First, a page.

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Gotham Central Book 3: On the Freak Beat [Englisch] [Taschenbuch]

Greg Rucka , Ed Brubaker , Various

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25. Oktober 2011 Gotham Central (Buch 3)
This volume collects two separate cases of the Gotham Special Crimes Unit. Detective Renee Montoya investigates the disappearance of important evidence amid a gang war and travels to Keystone City in an attempt to unveil the truth about Officer Kelly's strange mutation. Plus, the dead body of Robin, the Boy Wonder is found on the streets. Now the detectives of Gotham Central must try to solve the mystery of his death while dealing with his former associates, Batman and the Teen Titans!

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Gotham Central Book 3: On the Freak Beat + Gotham Central Book 4: Corrigan + Gotham Central Book 2: Jokers and Madmen
Preis für alle drei: EUR 41,85

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Die hilfreichsten Kundenrezensionen auf (beta) 4.7 von 5 Sternen  12 Rezensionen
7 von 8 Kunden fanden die folgende Rezension hilfreich
4.0 von 5 Sternen Solid, Worthwhile Graphic Novel! 14. Juli 2010
Von V. R. Smith - Veröffentlicht auf
Format:Gebundene Ausgabe|Verifizierter Kauf
Being relatively new to the graphic novel genre, it took me a while to get used to the style provided in the artwork of this series. Flat, boxy, and simple, it reminds me of newsprint. By the third book, I understand it is the most appropriate style for tha dark stories being told.

This third book provides three big stories and one small, one-issue vignette. The first story told, "Corrigan" focuses on Detecive Renee Montoya and her partner, Cris Allen. Chris is accused of firing his weapon unnecessarily, and the MCU is having trouble clearing him due to missing evidence. This is the start of an important story between Renee and Jim Corrigan, who she thinks is dirty. This story also reveals more about Cris and Renee's working relationship--they trust each other implicitly and are probably the closest partners in the entire MCU. 5 stars for this story.

"Lights Out," the one-issue vignette, is next. As a reaction to the "War Games" fiasco and public outcry, Commissioner Atkins orders the destruction of the Batsignal. Some MCU detectives are glad to see it go, others think it's a huge mistake. Montoya reveals that Batman is the reason she's a cop today. 5 stars for this storyline--the tension in the squad room is absolutely palpable.

"On the Freak Beat" is next, focusing on Detectives Driver and Josie Mac. Looks like a Catwoman case, but Josie Mac can't reconcile that with her gut feeling. She also struggles with whether to tell her partner that her "gut feelings" are actually more like psychic premonitions. 4 stars here.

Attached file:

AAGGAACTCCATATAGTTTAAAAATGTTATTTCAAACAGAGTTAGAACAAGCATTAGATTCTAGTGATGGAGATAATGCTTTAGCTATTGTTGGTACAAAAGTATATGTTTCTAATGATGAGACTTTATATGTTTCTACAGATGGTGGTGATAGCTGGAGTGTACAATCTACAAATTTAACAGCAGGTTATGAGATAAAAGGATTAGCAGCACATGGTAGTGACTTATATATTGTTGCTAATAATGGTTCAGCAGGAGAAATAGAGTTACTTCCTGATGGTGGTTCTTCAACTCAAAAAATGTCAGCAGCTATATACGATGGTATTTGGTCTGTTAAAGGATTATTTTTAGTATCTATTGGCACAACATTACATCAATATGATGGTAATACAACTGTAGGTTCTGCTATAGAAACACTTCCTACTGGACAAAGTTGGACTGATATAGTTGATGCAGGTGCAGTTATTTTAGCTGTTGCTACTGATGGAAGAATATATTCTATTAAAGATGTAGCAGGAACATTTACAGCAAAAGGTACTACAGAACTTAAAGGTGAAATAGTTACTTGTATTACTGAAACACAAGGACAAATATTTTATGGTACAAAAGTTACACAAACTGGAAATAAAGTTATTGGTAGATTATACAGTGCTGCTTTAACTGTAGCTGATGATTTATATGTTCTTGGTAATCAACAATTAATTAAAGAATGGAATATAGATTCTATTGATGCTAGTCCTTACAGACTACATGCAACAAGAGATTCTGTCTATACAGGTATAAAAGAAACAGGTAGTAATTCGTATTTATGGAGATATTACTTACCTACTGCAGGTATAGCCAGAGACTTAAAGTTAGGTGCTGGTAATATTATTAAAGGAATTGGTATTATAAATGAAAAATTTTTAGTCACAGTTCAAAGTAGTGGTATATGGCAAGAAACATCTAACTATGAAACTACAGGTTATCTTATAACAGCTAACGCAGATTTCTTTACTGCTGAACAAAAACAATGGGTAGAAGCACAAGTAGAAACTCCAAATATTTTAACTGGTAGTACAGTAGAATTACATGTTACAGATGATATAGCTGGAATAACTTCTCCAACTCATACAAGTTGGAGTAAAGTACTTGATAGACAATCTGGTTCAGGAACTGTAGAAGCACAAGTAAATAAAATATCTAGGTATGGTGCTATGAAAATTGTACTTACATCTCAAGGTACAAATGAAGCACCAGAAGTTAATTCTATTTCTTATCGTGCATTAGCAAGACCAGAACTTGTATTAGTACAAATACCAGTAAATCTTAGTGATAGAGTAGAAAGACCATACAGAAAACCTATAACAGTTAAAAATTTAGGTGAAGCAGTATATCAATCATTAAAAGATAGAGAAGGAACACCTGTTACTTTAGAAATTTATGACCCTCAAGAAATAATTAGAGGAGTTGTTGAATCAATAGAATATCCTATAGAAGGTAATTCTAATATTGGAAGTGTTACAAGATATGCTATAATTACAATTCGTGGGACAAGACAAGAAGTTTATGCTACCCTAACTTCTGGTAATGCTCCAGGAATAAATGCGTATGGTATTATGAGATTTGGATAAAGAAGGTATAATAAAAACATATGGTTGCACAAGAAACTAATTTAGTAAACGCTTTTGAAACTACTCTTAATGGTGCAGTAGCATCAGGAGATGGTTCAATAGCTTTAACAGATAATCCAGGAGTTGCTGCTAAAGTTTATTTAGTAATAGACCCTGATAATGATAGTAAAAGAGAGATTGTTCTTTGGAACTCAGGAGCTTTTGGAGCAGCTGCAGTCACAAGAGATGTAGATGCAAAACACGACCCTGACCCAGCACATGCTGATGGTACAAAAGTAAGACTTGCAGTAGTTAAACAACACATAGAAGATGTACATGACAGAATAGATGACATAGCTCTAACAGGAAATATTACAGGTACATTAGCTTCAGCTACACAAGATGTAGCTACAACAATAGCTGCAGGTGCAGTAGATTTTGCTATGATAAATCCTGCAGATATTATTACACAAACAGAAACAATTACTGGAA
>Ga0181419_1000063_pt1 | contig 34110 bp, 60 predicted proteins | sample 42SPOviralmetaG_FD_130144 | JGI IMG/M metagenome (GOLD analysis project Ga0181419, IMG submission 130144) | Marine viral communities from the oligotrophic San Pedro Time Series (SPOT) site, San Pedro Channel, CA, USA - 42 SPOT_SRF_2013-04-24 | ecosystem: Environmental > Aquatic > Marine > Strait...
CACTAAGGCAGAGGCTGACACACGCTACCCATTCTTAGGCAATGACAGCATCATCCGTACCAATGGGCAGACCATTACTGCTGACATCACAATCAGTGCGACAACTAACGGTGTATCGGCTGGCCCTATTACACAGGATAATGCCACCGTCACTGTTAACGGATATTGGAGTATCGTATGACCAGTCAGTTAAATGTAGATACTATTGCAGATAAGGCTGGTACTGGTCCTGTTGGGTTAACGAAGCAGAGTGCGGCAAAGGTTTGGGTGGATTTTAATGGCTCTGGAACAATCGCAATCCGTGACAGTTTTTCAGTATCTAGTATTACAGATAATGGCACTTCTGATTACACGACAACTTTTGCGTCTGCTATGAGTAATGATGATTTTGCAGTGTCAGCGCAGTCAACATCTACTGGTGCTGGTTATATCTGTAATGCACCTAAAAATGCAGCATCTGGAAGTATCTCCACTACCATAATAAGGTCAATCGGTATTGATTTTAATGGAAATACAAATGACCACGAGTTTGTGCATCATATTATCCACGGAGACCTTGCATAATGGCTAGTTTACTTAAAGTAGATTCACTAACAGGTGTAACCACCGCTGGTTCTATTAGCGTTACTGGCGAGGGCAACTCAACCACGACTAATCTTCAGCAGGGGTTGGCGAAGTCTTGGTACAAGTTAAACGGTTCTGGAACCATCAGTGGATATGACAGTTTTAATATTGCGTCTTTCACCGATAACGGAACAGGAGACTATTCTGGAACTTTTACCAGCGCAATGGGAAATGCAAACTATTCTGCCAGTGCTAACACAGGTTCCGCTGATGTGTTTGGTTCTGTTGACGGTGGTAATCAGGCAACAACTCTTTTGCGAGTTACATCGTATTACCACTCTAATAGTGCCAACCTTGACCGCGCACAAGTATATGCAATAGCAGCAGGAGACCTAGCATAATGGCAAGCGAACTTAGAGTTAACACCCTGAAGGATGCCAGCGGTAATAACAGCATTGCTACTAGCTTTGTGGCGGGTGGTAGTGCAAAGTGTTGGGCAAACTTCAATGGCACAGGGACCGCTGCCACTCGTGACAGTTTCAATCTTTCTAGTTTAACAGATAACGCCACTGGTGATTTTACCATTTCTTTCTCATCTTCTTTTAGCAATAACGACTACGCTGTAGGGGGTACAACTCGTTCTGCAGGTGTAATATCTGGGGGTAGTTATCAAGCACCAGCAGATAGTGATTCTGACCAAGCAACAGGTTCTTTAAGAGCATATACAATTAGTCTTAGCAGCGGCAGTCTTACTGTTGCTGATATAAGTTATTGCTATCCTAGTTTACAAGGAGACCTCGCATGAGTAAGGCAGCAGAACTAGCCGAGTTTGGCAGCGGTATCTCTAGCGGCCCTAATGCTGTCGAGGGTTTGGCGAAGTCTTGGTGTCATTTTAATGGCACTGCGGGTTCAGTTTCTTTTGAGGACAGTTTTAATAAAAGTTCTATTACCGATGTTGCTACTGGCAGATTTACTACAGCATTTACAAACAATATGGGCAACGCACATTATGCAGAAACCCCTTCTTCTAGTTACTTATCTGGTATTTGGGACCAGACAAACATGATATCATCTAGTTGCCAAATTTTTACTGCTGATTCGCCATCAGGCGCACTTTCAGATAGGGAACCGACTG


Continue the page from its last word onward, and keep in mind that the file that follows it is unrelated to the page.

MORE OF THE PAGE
We end the book with "Keystone Kops," another Chris and Renee story. This one takes them into the Flash's universe for a bit, having them visit Keystone City to visit a prisoner who bears way too much resemblance to Hannibal Lecter. Important themes here include Renee's increasing attraction to violence and an important mended bridge in her family life. 2 stars for this; Dr Desmond actually uses lines from "Silence of the Lambs," and it is far too hokey.

This book features no bonus material, which always disappoints me in a hardbound collection. But the stories collected here are definitely worthwhile--Rucka and Brubaker have created a dynamic and righteous squad room in possibly the darkest, most infested city in the world.
5 von 6 Kunden fanden die folgende Rezension hilfreich
5.0 von 5 Sternen The lives of normal people in an abnormal world 10. Juli 2010
Von Sean Curley - Veröffentlicht auf
Format:Gebundene Ausgabe
This third volume in a hardcover series collecting the totality of "Gotham Central", DC's landmark series focussing on the frontline detectives of the Gotham Police Department's Major Crimes Unit, continues in the tradition established by the first two. Namely, excellence. Slightly shorter than the previous one, this volume collects issues 23 to 31 of the series. Separate, Ed Brubaker and Greg Rucka are two of the best writers in comics; their rare collaborations (and they are co-writing for most of this one) are always exemplary. Some spoilers follow. One should also note, starting out, that Amazon's product description for this volume is incorrect; "Dead Robin" (issues 33-36) are not included here.

The first volume, after the introductories stories familiarizing the audience with the concept and the initial main cast, was capped with "Half a Life", Greg Rucka's Eisner-winning Renee Montoya story, which is often thought of as "Gotham Central"'s finest piece. The second volume featured less of Montoya, but did include one of my favourite stories in the series, the Joker-centric "Soft Targets". Book Three features Montoya much more heavily in the lead position (a guarantee whenever Greg Rucka is writing), including revisiting some important elements from "Half a Life". Unlike the first two volumes of the series, marquee supervillains are not in evidence (though after back-to-back encounters with the Joker and Two-Face, there wasn't much of an ante to be upped, one supposes) for the most part, and even Batman's role in plot resolution is somewhat limited.